Just from your personal experiences and observations, you probably already know that men and women handle stress in very different ways. But you’re probably not sure why the sexes have such different reactions to stressful situations.
In honor of Stress Awareness Month, we’re exploring how men and women handle getting overwhelmed. After all, understanding the underlying, physiological causes of stress is vital to stress management!
Handling Stress: Men vs. Women
As we’ve explained before, experiencing stress triggers the release of three hormones: cortisol, epinephrine, and oxytocin. Cortisol and epinephrine increase the blood pressure and blood sugar levels, while cortisol makes the immune system less effective.
In women, the brain releases oxytocin when the cortisol and epinephrine start affecting the body. The oxytocin suppresses the other two hormones to help keep women soothed and relaxed.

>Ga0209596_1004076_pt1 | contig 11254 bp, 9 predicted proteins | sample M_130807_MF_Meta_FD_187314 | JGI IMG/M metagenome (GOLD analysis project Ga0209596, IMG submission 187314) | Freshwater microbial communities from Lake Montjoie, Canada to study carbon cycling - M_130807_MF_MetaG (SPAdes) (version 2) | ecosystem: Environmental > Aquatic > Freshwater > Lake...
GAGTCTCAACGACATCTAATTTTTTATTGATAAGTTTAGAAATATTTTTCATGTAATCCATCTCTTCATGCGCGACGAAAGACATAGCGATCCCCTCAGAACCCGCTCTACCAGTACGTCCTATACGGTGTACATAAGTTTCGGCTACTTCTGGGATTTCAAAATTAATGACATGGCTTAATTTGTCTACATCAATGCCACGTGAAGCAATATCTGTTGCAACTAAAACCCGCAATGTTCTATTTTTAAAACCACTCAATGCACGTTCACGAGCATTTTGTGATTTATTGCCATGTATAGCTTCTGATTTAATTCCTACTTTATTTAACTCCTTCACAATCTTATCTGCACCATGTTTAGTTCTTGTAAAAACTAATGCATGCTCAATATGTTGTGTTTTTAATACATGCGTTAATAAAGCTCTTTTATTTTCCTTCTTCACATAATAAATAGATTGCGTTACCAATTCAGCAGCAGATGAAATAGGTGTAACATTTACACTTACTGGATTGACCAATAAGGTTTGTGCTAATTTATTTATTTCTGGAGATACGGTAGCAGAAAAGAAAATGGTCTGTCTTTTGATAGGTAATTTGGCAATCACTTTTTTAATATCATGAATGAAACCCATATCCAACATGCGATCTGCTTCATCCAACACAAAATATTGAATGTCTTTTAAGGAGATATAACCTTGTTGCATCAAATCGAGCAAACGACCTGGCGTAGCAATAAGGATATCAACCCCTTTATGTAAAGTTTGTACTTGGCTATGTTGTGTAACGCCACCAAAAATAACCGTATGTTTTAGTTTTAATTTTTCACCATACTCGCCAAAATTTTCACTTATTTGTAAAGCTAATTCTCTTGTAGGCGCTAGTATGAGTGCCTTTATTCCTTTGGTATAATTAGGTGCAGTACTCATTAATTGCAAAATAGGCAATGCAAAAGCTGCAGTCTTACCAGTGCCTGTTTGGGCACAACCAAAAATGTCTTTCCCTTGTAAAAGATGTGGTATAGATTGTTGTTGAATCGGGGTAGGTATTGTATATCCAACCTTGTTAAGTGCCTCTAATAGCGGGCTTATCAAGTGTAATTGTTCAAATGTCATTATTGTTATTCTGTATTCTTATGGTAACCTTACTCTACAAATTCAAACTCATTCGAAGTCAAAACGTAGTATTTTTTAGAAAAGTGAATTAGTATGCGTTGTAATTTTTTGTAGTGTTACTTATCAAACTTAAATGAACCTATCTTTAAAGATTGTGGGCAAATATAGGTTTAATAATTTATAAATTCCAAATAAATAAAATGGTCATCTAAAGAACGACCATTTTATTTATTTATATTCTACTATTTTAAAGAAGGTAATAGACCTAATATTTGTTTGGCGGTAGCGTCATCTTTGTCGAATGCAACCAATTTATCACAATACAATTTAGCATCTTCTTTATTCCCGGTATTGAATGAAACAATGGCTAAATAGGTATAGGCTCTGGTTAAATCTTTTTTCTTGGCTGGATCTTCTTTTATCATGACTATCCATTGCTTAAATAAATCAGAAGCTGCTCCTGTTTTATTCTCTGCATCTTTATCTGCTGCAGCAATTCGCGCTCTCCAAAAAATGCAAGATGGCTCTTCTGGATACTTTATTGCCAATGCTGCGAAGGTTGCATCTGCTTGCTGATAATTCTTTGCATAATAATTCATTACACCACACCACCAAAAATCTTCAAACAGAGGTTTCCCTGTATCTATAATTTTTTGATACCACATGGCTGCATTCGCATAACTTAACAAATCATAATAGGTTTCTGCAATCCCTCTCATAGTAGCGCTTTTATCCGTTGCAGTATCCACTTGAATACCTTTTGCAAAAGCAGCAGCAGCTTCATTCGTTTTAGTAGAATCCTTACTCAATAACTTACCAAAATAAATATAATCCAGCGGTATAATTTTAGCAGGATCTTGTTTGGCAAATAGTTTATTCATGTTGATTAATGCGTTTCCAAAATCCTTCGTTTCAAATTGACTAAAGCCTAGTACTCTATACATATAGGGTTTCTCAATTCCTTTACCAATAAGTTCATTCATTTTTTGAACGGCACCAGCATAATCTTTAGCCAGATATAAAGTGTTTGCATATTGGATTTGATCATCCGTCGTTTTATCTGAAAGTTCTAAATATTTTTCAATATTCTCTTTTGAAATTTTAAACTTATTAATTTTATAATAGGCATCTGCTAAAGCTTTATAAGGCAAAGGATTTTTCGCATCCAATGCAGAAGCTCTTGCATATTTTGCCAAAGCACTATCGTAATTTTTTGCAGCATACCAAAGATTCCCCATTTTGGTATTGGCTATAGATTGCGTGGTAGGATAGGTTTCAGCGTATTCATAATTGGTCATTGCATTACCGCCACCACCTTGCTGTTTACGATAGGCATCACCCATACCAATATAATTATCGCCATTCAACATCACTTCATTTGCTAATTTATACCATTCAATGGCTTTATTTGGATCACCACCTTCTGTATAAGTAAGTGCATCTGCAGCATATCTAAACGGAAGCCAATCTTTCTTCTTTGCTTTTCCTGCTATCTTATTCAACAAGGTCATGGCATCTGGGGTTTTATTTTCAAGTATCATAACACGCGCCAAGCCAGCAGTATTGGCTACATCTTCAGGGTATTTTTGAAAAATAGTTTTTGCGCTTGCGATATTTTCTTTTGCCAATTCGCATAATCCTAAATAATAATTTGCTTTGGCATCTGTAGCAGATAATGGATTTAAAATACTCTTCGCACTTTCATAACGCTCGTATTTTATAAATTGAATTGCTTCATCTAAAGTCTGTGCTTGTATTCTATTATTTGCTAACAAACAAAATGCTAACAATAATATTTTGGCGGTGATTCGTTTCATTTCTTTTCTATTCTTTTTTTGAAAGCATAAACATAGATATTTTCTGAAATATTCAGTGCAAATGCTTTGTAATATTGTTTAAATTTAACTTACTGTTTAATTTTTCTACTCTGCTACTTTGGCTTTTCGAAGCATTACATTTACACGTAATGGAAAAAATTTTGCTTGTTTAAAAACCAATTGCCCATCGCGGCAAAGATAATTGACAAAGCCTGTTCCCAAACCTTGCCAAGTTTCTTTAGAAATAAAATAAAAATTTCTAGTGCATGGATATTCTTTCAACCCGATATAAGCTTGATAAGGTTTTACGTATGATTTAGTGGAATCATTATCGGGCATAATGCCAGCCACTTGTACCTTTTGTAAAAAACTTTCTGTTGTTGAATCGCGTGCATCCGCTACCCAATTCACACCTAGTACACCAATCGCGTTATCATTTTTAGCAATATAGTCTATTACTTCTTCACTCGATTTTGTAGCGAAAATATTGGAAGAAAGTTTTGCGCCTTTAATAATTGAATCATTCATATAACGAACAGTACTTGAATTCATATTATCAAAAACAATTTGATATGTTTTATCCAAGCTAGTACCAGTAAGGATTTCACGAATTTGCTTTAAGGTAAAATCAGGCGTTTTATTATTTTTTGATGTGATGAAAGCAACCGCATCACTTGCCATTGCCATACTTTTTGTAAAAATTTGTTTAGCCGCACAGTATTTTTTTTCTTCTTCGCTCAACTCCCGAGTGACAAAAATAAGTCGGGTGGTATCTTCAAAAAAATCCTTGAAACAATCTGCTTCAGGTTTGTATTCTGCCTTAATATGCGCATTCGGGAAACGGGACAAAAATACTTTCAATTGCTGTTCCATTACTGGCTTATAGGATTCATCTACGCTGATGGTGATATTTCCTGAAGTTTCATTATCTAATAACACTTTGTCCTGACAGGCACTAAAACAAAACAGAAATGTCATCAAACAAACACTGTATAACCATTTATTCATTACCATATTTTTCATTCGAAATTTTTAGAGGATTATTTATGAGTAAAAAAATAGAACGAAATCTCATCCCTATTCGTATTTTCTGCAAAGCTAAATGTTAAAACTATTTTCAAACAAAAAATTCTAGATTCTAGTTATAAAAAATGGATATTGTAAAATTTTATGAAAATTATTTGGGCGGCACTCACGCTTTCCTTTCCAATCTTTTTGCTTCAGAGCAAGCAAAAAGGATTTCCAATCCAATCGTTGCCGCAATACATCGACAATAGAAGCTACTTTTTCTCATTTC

Men don’t get as much benefit from oyxtocin’s soothing qualities. Although it’s also released in males experiencing stress, the quantities are much lower, which means cortisol and epinephrine are left to do their work.
Men: Fight or Flight
Differing oxytocin levels also affect how men and women respond to the “fight or flight” instinct. Whereas women have higher oyxtocin levels during times of stress, leading them to “tend and befriend,” men have lower levels, which leads to their higher likelihood of using the “fight or flight” response. As a result, men will usually bottle up their stress and ignore it (flight), or they will be more vocal about their stress (fight).
What Stresses Men Out?
While women tend to get stressed about their relationships with others, men are more focused on challenge and competition — so any perceived failure in performance is often the root of stress for males.
Men vs. Women: Managing Stress
True to their “fight or flight” proclivity, men often respond to stress by escaping or avoiding a stressful situation. This can include retreating to spend time with friends or family members (while avoiding talking about the stressor, of course). Women tend to seek out support and communicate with friends and loved ones as a means of processing the situation.
No matter your sex, it’s important that you take the time to combat stress in your life to avoid the low-term physical and mental impacts chronic stress can cause. Exercising at your local TITLE Boxing Club is an excellent way to knockout stress year-round!